In a decision with wide-ranging implications for immigrants across New York, a state judge ruled unequivocally last week that it is illegal under state law for local law enforcement agencies to make immigration arrests at ICE’s request.
This ruling means that law enforcement can no longer detain someone unless they are suspected of committing a crime. If a person would have been freed by police if it weren’t for ICE’s request to hold them, then they must be let go.
The ruling makes clear that local law enforcement can’t oblige when the federal government sends requests to jails asking authorities to hold people in custody so ICE can come pick them up. It also means state officials can’t detain someone after a vehicle or street stop, simply because they are suspected of committing a civil immigration offense.
So for example, a police officer cannot at the end of an otherwise valid car or street stop, keep the car on the side of the road to wait for Customs and Border Protection or ICE to arrive.
This decision has the potential to keep thousands of immigrant New Yorkers out of the clutches of President Trump’s mass-deportation force. It proves that police and sheriffs in New York not only should not, but cannot do ICE’s bidding.
The New York case stems from a lawsuit filed by the New York Civil Liberties Union in December 2017 on behalf of Susai Francis, an immigrant from India. The Suffolk County Sheriff’s Office refused to release Francis after he pled guilty to a disorderly conduct violation and received a sentence of time-served. The Sheriff’s Office held Francis in jail at ICE’s request for nearly two more days during which the state appeals court heard the NYCLU’s urgent petition for his release.
This decision has the potential to keep thousands of immigrant New Yorkers out of the clutches of President Trump’s mass-deportation force.
Unfortunately, the court did not rule in time to prevent ICE officials from taking custody of Mr. Francis and transporting him to a detention facility in New Jersey. But the court ruled last week that the detention of Francis constituted an arrest that the Sheriff’s Office had no authority to make.
In response to calls from the NYCLU and other advocates, the Suffolk County Sheriff’s Office in Long Island had stopped enforcing so-called ICE “detainer” requests in 2014. But after President Trump’s election, the Sheriff’s Office reversed course, leading to a wave of detentions. In 2017, the Suffolk County Sheriff’s Office received more requests to detain immigrants for ICE than any other sheriff’s office in New York State. The judge’s decision clearly established that the sheriff’s policy of honoring those requests is unlawful.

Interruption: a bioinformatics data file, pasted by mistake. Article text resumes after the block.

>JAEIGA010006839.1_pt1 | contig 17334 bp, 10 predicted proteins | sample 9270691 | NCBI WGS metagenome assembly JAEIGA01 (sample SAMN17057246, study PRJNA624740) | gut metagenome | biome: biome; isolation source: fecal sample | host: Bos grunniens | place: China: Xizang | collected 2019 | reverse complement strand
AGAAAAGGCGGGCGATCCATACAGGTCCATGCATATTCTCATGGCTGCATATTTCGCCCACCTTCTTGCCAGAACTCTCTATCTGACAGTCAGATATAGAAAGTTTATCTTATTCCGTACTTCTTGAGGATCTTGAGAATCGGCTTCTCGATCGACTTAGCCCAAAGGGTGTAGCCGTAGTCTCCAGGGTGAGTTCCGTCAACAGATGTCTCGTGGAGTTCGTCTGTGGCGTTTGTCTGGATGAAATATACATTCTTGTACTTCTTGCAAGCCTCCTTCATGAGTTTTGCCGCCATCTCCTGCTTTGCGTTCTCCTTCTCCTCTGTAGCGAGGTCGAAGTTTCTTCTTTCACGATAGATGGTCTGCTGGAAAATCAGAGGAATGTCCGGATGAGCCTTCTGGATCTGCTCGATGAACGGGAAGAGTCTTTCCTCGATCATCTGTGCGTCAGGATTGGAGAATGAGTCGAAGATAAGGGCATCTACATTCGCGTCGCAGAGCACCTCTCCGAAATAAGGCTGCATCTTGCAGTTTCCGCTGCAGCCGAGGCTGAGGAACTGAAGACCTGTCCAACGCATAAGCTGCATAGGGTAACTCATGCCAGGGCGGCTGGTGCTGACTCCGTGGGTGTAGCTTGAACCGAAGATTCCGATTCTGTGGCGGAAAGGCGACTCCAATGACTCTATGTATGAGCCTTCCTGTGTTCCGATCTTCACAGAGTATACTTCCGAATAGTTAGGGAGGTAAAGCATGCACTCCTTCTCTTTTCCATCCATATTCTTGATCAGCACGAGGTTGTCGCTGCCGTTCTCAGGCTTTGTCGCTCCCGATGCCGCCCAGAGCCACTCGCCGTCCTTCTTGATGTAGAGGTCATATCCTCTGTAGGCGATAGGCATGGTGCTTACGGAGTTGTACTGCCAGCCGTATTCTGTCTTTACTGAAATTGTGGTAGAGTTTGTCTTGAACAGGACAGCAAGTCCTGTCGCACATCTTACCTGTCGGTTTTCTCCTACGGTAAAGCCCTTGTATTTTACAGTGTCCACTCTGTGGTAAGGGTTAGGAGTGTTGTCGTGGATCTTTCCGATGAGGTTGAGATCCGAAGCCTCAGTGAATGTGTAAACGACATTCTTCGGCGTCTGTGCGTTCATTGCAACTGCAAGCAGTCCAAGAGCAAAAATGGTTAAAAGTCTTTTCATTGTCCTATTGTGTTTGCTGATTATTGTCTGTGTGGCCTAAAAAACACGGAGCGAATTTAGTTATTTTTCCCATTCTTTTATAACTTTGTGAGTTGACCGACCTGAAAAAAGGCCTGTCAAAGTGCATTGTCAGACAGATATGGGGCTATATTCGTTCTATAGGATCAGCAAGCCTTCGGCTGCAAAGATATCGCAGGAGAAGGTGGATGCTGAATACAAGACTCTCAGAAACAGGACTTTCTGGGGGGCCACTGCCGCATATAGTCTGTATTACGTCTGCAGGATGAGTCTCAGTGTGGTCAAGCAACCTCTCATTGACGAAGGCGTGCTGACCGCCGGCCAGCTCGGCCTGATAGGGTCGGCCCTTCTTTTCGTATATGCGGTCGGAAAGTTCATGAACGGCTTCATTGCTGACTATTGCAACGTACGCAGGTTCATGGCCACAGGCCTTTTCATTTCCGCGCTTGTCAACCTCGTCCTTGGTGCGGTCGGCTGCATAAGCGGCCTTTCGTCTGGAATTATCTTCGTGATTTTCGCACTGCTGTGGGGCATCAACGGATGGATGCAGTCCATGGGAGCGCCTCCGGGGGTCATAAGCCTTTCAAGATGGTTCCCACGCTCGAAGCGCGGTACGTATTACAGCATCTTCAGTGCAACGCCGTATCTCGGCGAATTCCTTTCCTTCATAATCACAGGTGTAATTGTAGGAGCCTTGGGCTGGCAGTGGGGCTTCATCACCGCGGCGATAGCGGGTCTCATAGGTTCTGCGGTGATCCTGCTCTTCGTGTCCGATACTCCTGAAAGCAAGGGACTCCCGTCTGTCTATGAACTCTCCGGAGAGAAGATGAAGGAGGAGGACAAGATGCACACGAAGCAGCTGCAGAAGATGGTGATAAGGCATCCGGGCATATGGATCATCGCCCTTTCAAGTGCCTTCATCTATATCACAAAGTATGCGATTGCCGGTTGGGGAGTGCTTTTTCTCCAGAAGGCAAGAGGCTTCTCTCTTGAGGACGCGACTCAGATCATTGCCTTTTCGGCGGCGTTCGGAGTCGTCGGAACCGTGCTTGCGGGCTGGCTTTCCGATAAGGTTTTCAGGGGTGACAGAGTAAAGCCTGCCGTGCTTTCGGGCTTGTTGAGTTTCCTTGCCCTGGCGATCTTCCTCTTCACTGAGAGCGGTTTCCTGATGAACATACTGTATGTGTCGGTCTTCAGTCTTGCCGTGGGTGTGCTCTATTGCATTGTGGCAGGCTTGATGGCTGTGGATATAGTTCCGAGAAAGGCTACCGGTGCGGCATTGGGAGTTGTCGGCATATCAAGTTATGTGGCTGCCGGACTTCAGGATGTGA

That’s because, the NYCLU successfully argued that New York state law gives officers specific, well-defined powers for arresting someone, and the power to make immigration arrests isn’t one of them. After the decision, Suffolk County announced it would no longer honor ICE detainer requests. Other departments, including Long Island’s neighboring Nassau County, have said the same.
But following ICE’s marching orders isn’t just illegal in New York, it’s bad public policy that makes communities less safe. That’s because when immigrant communities know that local authorities are working hand-in-hand with ICE, people are much less likely to reach out for help, to report a crime or to come forward as a witness. Community trust is critical to effective law enforcement and any hopes of building that trust are thrown out the window when ICE is in the mix.
With the judge’s ruling in hand, our next step is to make sure law enforcement agencies across the state know about it. Through the NYCLU’s chapter officers, we are working to educate community advocates and local government officials about what the decision means, and are encouraging attorneys and other community members to tell us if they think officers in their area aren’t complying with the court’s order.
This ruling should help police and other local officials understand that people are safer when ICE isn’t calling the shots.